المقال باللغة العربية هنا: المهمة بعد النصر صناعة الأبطال
Jerry Siegel and Joe Shuster first came up with the idea of Superman in 1938. Back then they were working for National Comics, currently DC comics. It rose to fame very quickly and was met by a very welcoming crowd in America. Soon thereafter it spread to radio, television, and theatres. Later it was translated to and replicated in many other languages.
This idea was realized in the midst of the great depression of 1929, it kept on growing right up to the 1940s and was undoubtedly a force that helped nurse the American economy back to health.
The idea started a ripple effect that continues to date. More superheroes were/are invented; their job is to keep the planet safe. They are called The League of Justice. They fight crime, they do it in the dark, and they do it without much regard for the law.
Not once were their actions referred to as “terrorism”. Even though their stories sometimes had a political tinge to them, consider Captain America or Ironman.
The Gaza phenomenon of heroic freedom fighters needs to be brought to prominence.
Consider the example of Abu Obeida. Every time he spoke the morale of the Palestinians in general went up, and that of the Israeli government went down. They tried to reveal his identity, to publish his picture, but try as they might, they couldn’t undermine his “Superhero” status in the hearts of the Palestinians.
Most all superheroes wear masks; Batman, Flash, Rorschach, Spiderman, Ironman and many more. Our Palestinian hero wears a mask as well.
Superheroes work in secret, underground or in caves or places out of reach. They have special weapon and tool caches hidden in those places. So does Abu Obedia. He works in secret, lives in tunnels, and his superhero gear is there too.
Batman assumes a normal identity in his normal life, his real name is Bruce Wayne, Superman’s real name is Clark Kent. Abu Obeida too has a name, but it remains a secret.
The league of justice doesn’t work with the government but usually assists it in protecting people and delivering justice. So does Abu Obeida, his job is to protect the innocents from aggression.
Marvel invested in designing a special costume for every Superhero figure. A superhero never appears without it. Abu Obeida has his costume. A military outfit with the red kaffiyeh
Every superhero has a thing about him. For instance Superman is known for his handsome looks, Batman for his intensity and strength, Spiderman for his agility and speed, and Ironman his for sense of humor and recklessness. Abu Obeida is known for his eloquence and his commanding presence, the sound of his voice throws fear into his enemies’ hearts.
A superhero looks after his gear. He improves it, reinvents it, so does Abu Obeida. He makes his own weapons and reveals them only when the time is right; rockets, drones, and Ghoul sniper rifle.
In this time of overall decadence and corruption in the Arab world, our societies lack a figure to look up to, role models to aspire to be. With this victory of the resistance in Gaza, it’s high time that we capitalized on the image of our superhero, Abu Obeida, to reinstate values that are long extinct.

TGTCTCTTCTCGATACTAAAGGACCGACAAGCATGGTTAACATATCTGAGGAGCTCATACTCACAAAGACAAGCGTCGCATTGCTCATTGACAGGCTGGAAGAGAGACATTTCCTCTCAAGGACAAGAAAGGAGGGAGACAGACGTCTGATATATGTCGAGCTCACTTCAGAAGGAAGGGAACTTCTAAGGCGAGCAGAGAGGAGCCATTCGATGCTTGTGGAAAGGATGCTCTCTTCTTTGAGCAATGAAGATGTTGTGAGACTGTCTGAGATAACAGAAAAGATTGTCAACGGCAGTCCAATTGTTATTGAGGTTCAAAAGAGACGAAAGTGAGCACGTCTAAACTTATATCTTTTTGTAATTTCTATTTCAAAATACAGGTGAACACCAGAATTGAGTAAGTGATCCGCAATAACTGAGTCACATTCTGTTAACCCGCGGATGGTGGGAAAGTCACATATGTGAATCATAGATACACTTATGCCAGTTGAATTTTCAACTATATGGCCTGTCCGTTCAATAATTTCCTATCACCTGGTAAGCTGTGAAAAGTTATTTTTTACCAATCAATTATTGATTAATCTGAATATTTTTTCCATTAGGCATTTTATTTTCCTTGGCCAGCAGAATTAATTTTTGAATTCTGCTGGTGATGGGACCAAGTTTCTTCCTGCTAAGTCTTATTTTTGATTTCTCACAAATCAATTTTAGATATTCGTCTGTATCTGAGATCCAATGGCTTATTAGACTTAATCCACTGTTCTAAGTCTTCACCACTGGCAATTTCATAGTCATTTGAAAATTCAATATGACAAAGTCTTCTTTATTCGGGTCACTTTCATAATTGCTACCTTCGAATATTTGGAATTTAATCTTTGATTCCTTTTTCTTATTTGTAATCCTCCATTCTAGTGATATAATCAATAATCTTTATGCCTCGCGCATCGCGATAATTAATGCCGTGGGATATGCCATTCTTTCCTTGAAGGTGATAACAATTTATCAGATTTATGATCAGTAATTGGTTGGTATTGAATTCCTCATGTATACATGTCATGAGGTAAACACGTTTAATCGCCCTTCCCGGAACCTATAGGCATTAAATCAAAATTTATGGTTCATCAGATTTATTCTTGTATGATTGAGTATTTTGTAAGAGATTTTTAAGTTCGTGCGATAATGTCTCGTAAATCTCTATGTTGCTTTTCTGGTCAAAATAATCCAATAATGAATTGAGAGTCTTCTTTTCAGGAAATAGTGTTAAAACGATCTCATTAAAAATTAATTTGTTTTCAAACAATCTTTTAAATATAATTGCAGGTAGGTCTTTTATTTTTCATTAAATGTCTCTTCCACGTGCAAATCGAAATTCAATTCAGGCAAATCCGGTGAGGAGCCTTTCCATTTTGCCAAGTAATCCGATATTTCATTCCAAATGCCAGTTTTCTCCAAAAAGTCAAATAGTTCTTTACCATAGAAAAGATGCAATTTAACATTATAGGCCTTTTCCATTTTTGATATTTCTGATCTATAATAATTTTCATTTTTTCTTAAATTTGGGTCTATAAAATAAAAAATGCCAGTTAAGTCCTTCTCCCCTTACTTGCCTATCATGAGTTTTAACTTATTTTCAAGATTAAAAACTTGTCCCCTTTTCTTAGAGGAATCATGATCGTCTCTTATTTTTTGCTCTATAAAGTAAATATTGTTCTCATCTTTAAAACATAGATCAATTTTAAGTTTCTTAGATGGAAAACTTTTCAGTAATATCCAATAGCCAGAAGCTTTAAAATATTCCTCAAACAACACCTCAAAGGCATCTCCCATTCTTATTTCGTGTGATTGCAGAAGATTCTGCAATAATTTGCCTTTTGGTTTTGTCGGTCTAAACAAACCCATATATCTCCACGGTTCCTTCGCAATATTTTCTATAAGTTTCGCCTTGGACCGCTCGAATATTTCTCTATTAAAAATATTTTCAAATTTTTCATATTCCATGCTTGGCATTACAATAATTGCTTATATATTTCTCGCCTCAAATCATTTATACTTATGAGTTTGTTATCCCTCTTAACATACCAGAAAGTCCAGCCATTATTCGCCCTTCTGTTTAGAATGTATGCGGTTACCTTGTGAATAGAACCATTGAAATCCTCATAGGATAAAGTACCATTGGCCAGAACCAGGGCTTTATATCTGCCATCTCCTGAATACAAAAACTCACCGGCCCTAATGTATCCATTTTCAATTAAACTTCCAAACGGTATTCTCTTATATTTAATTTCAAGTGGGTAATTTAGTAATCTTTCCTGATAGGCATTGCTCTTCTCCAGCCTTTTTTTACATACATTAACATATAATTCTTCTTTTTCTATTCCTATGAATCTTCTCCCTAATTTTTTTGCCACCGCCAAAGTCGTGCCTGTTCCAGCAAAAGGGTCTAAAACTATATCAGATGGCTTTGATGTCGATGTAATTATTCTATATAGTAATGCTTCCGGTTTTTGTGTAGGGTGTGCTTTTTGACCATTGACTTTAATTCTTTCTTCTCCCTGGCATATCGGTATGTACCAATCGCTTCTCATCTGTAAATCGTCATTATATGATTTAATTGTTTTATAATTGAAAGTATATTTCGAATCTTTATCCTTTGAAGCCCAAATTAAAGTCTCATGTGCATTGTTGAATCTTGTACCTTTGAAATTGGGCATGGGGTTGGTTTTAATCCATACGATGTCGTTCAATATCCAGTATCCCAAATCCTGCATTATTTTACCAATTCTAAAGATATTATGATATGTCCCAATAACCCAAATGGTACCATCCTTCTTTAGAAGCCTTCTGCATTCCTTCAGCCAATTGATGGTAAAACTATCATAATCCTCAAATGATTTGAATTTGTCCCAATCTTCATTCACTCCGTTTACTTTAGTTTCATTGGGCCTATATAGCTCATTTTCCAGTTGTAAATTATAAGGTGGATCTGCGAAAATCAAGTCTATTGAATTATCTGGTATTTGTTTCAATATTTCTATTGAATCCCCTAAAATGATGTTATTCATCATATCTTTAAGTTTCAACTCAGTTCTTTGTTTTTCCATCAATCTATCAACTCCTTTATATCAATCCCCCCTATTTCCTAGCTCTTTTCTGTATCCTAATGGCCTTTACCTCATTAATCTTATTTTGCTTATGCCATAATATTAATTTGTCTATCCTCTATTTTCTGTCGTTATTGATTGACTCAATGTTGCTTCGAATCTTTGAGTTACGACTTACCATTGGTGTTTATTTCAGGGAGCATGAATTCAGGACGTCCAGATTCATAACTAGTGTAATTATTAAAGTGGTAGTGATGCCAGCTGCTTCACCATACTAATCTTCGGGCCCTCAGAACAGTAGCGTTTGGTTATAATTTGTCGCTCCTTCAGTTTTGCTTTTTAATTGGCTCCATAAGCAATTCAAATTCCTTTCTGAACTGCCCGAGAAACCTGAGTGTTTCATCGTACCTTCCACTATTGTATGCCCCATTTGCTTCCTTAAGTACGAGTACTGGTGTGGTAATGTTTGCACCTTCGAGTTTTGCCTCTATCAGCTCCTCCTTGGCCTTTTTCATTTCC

Clothing companies and fashion houses have an opportunity to capitalize on the costume of our superhero. Che Guevara’s attire is being remade and sold all over the world.
There’s even a website dedicated to his style. Its best-selling item is his iconic beret. Items could bear the insignia of Abu Obedia, for instance a t-shirt, a shirt, cologne, kaffiyeh, cap, watch, belt, medal, mobile holder or cover, and the list goes on. Catering to a market like that of resistance fans would solidify the heroism of the resistance for years to come.
From now on, politicians and human rights organizations have to present Palestinian masked resistance fighters for what they are. They are our heroes of the resistance. They defend us and our homeland, and this costume of theirs has a purpose. To protect those they love from a villainous enemy who’d wipe your whole bloodline because he can’t face you.
There’s fertile ground for cartoonists and animators to cultivate, the stories of Abu Obeida and his comrades against evil. They can now make comics to capture the essence of the resistance in Palestine.
There are certainly plenty of stories to tell and develop plotlines on. Writers and columnists should document the image of Abu-Obedia and relay it to their readers.
This is a mission that has much more significance than the profit it could reel in for its initiators. It has far more serious implications in getting our voices as a people heard, and putting our cause back at the foreground of international human rights agenda.
As much as this would shed light on our resistance, it will shed light on what we resist, an apartheid fascist state.
In conclusion, actions speak louder than words, heroes are made, and victory is a culture. If the winds of change are blowing, spread your sail.